An article on page three of today’s Los Angeles Times talked about declining monarch butterfly numbers in Mexico where it winters. But here is an important takeaway that was buried a bit in the article: the use of genetically modified crops (GMOs) in the midwest where the monarch breeds contains Roundup (glyphosphate) that is killing the monarch’s vial food source — the milkweed plant . [Read more...]
1/8/2012 note: Jennifer Yeatts from Higher Trading Grounds said that organic coffee is almost always shade grown “and shade grown coffee is almost certainly organic. So when you buy organic, you’re supporting biodiversity and birds.”
Yesterday’s LA Times article about China replacing tea plantations with coffee because of the Starbucks and Nestle’s growing need for coffee beans reminded me of the importance of shade-grown coffee. Buying shade-grown coffee is an easy way to support biodiversity.
I’ve been following the campaign dollars and the newspaper endorsements surrounding Proposition 37 –where a yes vote would approve the genetically engineered foods labeling initiative.
Polls conducted two months ago showed 2/3 voters supporting it. Now, after a huge ad blitz against the initiative – according to a Reuters article today, $46 million have spent – it’s expected to fail. [Read more...]
It’s taken me awhile to write this one because it’s such a complex issue — and I wanted to better understand it. I still have questions but what I’ve found so far is concerning. And too many people are not talking about it. It’s the rising use of pesticide/herbicide use — and resulting problems — as more genetically modified (GM) are developed and used in agriculture.
You’ve likely seen the headlines the last few days. In our local paper, the Los Angeles Times’ “Pesticides suspected in mass die-off of bees“ discussed mounting evidence that pesticides negatively impact bees. I’ve written two prior posts on the collateral damage of pesticides on wildlife – this one addresses human health effects. I think my aversion to pesticides started when my father would get out the can of Raid and spray it on the wasps attracted to our plates of food when we ate outside on hot summer days in Chicago. That led to many a battle between us. If he was still alive, I’m sure we would have a lively discussion on the mounting evidence. [Read more...]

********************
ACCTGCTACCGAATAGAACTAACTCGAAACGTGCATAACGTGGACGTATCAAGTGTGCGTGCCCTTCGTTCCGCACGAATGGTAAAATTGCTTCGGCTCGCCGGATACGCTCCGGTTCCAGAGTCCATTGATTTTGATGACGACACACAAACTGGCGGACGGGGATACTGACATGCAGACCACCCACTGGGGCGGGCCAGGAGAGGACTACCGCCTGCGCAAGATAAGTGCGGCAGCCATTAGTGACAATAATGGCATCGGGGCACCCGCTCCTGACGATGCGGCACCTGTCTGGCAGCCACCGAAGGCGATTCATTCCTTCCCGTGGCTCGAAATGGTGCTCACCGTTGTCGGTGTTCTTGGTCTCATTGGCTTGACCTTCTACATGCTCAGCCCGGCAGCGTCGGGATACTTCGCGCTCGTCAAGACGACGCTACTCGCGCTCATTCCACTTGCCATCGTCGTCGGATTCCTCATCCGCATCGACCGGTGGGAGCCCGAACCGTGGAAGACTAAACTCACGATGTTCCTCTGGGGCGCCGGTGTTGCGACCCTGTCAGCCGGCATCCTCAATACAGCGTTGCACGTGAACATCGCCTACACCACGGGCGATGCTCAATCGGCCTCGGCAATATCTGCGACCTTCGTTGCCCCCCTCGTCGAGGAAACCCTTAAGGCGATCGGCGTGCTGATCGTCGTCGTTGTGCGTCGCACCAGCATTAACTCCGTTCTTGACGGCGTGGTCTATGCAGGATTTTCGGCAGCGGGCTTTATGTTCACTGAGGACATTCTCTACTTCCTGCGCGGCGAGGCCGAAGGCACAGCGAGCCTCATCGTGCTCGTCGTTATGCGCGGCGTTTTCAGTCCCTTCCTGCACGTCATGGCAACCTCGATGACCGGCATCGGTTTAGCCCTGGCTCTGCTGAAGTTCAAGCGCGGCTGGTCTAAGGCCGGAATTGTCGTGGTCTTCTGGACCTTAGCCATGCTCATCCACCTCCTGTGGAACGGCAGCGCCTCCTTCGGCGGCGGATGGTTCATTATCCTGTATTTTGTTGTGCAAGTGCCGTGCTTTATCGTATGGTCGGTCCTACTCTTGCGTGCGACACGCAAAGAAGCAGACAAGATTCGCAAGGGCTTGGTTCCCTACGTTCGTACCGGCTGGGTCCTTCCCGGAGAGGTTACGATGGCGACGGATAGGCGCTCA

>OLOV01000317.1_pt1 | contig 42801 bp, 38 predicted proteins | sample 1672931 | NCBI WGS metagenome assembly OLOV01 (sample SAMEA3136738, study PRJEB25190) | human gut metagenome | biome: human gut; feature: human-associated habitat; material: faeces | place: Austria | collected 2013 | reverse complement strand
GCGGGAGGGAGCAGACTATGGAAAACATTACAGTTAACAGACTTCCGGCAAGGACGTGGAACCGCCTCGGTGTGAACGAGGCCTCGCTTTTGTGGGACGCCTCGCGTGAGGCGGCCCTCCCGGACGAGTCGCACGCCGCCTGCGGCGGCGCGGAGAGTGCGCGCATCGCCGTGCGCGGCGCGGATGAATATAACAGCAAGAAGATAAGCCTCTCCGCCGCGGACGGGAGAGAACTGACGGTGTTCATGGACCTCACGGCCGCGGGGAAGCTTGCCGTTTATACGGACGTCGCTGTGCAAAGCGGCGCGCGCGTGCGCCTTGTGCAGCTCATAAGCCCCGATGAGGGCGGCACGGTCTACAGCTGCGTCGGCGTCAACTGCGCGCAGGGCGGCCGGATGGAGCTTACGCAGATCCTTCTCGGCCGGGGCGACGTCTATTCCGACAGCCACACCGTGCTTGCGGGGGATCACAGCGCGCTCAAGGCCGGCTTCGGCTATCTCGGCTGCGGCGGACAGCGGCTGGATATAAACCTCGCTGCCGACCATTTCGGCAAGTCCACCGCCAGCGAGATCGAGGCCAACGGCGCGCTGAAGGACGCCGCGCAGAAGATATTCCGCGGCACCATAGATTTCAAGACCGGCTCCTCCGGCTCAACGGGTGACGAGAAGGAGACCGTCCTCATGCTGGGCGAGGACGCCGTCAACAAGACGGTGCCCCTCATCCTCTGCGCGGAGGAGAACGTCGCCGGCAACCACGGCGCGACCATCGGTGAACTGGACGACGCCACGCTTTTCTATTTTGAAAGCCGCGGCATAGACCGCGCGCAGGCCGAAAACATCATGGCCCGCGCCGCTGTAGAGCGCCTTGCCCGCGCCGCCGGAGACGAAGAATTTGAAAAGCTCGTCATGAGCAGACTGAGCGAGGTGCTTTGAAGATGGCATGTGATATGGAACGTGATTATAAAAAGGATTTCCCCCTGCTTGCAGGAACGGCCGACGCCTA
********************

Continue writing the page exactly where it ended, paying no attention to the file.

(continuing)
One could say I’m on a bee kick. A number of my articles mention bees and despite being allergic to them – the last time I got stung I ended up in the ER, where I left with an epinephrine prescription for constant carry – they fascinate me. Our native plants attract them, the hive under our neighbor’s roof (see photo) houses them, and now a new hive has begun in our palm tree down below. I’m in bee heaven. Then there’s the half dozen I save out of the pool everyday. [Read more...]
A couple things have prompted this post. First, we have a potentially devastating disease hitting citrus trees in SoCal with the arrival of an insect Asian Citrus Psyllid. To combat it, a pesticide spray composed of two common insecticides is being applied to local trees. Second, I read a Sierra magazine article called Parkinson’s Alley, on the high rate of Parkinson’s disease in a Central California town surrounded by high agricultural pesticide use. [Read more...]